Media

Amazon’s new ‘Kindle MatchBook’ lets you convert your physical books to digital

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In yet another move to show its commitment to becoming a powerhouse in digital media sales, Amazon is rolling out a new program today that lets its customers convert their physical book purchases to digital ebooks.

The program, called Kindle MatchBook, allows Amazon customers to buy a digital copy of a printed book they’ve already purchased through the site for $3, $2, $1, or in some cases they can even get it free. The offer is good on any book purchased as far back as 1995, which for most people means any book they’ve ever bought on Amazon.

The move mimics an earlier strategy by Amazon to start offering its customers a similar deal for music purchases via AutoRip — meaning any physical album they’ve bought through Amazon in the past several years will now be available as a free digital download.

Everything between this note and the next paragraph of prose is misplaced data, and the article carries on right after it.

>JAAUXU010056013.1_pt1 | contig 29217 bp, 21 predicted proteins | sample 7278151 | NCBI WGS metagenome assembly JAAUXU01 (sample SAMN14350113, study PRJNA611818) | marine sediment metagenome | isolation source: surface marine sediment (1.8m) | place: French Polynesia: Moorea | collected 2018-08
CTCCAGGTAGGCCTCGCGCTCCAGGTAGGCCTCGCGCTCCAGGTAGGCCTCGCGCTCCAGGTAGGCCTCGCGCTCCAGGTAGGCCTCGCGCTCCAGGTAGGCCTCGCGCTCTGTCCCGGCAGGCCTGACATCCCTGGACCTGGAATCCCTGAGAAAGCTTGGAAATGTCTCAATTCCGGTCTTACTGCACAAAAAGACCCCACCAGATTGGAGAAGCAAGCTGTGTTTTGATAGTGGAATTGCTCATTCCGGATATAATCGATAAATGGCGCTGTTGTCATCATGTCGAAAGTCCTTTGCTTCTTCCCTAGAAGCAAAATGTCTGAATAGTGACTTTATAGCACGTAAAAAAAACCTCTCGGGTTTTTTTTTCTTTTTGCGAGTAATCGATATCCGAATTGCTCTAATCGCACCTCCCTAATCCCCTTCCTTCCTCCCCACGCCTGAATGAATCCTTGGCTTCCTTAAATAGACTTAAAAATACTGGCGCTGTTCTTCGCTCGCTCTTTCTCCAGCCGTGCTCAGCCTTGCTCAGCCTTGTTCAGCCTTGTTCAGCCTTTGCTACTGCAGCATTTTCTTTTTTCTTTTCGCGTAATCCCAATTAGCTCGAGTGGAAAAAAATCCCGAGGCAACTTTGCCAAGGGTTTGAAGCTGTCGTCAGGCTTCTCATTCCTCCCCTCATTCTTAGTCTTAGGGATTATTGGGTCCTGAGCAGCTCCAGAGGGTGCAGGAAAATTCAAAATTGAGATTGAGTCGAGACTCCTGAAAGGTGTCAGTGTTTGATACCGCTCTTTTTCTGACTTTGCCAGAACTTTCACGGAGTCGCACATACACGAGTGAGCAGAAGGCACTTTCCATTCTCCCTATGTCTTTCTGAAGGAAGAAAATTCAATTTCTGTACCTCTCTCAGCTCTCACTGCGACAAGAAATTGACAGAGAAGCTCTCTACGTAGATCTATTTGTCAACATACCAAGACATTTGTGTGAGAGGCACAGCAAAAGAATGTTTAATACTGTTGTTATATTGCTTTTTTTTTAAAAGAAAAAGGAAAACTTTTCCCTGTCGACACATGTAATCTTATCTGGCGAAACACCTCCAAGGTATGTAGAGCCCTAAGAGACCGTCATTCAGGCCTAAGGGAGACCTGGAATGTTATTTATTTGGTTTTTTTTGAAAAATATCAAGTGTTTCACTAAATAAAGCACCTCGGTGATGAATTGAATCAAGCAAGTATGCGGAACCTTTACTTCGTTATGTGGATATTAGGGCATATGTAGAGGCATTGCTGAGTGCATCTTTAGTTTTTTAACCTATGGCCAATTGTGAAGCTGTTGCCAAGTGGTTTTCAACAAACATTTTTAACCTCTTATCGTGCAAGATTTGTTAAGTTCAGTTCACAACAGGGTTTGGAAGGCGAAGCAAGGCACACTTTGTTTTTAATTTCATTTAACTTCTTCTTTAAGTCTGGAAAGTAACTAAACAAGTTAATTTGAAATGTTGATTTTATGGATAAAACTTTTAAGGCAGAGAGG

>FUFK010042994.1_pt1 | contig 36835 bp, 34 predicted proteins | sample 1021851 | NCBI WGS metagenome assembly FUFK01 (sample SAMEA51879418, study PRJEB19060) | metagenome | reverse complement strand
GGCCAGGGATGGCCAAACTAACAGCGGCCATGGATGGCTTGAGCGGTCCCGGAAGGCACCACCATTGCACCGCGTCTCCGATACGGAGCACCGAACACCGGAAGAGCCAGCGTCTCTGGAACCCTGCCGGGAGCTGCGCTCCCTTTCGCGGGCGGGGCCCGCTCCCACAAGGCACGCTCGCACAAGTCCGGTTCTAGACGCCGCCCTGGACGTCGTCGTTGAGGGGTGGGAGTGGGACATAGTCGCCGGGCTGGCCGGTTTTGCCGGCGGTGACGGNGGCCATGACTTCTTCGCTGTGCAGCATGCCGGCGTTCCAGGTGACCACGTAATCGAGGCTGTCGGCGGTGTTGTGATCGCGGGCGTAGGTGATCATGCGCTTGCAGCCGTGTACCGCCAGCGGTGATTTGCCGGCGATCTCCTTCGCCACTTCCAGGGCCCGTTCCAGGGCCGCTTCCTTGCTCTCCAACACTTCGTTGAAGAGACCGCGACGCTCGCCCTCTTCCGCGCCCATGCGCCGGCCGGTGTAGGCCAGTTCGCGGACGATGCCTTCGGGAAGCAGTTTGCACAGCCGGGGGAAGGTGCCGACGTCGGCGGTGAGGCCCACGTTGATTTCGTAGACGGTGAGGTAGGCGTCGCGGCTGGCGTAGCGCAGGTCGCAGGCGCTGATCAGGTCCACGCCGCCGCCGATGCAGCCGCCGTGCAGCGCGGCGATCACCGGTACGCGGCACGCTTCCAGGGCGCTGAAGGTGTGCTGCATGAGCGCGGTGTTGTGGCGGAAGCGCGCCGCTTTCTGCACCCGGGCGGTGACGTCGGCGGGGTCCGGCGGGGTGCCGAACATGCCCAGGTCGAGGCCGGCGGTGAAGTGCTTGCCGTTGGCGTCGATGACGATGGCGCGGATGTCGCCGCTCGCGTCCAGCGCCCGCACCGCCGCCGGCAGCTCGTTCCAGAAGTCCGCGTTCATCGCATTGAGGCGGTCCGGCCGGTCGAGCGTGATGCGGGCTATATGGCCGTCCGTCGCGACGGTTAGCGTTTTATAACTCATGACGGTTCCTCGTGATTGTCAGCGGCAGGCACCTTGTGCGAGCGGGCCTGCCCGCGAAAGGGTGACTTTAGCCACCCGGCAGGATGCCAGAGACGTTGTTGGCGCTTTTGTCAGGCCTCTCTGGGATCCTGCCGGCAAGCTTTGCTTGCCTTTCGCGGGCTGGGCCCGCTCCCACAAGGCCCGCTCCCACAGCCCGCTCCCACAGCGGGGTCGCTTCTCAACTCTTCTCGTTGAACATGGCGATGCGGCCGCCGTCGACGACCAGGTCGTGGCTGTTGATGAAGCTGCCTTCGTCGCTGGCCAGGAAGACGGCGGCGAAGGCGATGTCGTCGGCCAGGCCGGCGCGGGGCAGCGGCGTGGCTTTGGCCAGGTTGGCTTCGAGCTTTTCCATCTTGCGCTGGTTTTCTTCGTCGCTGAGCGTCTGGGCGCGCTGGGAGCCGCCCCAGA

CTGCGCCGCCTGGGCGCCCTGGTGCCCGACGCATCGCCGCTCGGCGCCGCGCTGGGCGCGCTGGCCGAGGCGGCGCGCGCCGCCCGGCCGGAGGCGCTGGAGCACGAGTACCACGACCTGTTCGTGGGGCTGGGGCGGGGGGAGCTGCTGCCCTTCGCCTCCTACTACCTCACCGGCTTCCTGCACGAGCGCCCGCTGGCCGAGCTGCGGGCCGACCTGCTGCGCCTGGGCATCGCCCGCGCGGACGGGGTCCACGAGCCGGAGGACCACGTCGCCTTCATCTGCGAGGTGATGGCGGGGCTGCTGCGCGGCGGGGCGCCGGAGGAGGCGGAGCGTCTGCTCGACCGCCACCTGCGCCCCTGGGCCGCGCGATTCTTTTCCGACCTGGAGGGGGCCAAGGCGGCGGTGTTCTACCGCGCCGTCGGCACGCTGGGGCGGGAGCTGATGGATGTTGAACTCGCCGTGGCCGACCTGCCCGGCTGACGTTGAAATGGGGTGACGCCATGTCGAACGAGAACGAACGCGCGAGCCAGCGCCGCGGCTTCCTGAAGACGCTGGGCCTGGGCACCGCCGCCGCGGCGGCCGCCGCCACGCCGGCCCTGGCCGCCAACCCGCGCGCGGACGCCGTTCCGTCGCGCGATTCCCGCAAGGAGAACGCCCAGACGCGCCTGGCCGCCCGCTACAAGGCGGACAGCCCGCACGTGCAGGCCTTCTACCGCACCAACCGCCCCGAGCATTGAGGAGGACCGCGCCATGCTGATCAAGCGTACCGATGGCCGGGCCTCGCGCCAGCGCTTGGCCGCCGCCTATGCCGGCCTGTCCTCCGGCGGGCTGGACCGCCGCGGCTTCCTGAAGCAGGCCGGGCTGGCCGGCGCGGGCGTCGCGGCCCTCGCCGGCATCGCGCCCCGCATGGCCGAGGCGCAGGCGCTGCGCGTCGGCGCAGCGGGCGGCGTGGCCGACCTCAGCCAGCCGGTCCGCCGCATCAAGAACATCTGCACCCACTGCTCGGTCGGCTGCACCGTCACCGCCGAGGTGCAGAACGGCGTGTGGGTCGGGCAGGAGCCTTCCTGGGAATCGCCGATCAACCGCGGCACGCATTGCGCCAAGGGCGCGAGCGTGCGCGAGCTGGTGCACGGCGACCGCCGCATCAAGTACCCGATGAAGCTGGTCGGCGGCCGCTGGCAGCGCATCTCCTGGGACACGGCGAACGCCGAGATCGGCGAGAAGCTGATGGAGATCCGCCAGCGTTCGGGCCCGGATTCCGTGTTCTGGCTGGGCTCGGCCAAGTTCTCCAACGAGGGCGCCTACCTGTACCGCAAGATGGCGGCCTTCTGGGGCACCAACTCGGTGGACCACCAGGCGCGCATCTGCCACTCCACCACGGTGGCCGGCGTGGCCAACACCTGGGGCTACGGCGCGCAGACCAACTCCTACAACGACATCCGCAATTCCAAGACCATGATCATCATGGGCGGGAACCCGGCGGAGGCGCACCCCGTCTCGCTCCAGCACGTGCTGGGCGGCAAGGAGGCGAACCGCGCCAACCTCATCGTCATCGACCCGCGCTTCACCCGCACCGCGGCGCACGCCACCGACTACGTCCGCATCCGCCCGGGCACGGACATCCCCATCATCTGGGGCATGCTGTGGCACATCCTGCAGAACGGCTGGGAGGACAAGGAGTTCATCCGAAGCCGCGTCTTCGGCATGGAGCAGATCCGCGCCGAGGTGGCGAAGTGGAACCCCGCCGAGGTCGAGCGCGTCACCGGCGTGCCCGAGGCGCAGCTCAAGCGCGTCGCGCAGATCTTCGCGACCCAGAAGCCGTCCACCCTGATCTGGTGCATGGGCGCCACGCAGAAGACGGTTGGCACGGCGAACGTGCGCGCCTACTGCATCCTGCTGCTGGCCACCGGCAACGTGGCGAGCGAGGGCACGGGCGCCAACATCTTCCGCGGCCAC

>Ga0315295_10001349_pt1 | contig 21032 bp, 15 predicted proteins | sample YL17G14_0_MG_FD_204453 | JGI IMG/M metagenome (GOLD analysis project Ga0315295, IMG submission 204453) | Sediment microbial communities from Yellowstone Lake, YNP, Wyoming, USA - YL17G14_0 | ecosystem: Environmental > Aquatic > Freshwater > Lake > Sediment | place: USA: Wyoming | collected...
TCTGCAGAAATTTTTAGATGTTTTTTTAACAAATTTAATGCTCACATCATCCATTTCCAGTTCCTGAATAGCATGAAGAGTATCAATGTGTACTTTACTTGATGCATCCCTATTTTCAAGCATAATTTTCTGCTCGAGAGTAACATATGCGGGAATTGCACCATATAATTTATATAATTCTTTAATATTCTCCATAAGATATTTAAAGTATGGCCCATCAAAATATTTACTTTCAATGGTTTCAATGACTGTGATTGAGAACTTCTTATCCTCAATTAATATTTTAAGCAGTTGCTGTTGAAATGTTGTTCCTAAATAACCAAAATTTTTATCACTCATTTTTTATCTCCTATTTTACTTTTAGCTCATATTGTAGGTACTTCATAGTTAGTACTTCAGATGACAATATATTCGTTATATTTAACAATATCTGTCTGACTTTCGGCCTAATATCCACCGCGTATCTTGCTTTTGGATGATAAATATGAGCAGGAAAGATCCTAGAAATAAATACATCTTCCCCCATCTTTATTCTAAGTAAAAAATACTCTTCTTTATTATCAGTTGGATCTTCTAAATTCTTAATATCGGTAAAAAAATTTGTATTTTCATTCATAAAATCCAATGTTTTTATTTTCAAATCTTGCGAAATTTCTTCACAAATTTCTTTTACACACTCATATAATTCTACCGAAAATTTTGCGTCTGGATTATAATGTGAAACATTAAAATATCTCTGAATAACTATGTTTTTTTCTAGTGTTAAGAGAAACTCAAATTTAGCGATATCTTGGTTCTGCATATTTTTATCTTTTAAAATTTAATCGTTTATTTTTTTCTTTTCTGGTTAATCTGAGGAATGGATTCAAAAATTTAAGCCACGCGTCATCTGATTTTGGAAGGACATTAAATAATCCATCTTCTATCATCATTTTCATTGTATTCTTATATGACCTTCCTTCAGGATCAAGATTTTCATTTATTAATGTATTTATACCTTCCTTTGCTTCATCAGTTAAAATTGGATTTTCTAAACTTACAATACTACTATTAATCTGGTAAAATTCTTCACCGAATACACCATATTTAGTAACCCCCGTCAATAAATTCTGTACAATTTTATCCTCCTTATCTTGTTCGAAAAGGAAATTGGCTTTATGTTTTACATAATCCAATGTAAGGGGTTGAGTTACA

Both the new MatchBook and AutoRip programs show that Amazon is continually pushing its media sales business to digital, which is probably a smart move given that shipping costs should continue to rise over the years, thus eating into Amazon’s profits on sales of physical goods. The move also allows both is physical sales business and digital media business to thrive, while giving customers the flexibility to convert to digital whenever they’d like.

As for the Kindle MatchBook program, Amazon said over 10,000 books are already available to customers, including I Know This Much Is True by Wally Lamb, The Art of Racing in the Rain by Garth Stein, The Thorn Birds by Colleen McCullough, A Prayer for Owen Meany by John Irving, and The Hangman’s Daughter by Oliver Pötzsch. More titles should be added over time, the company said.

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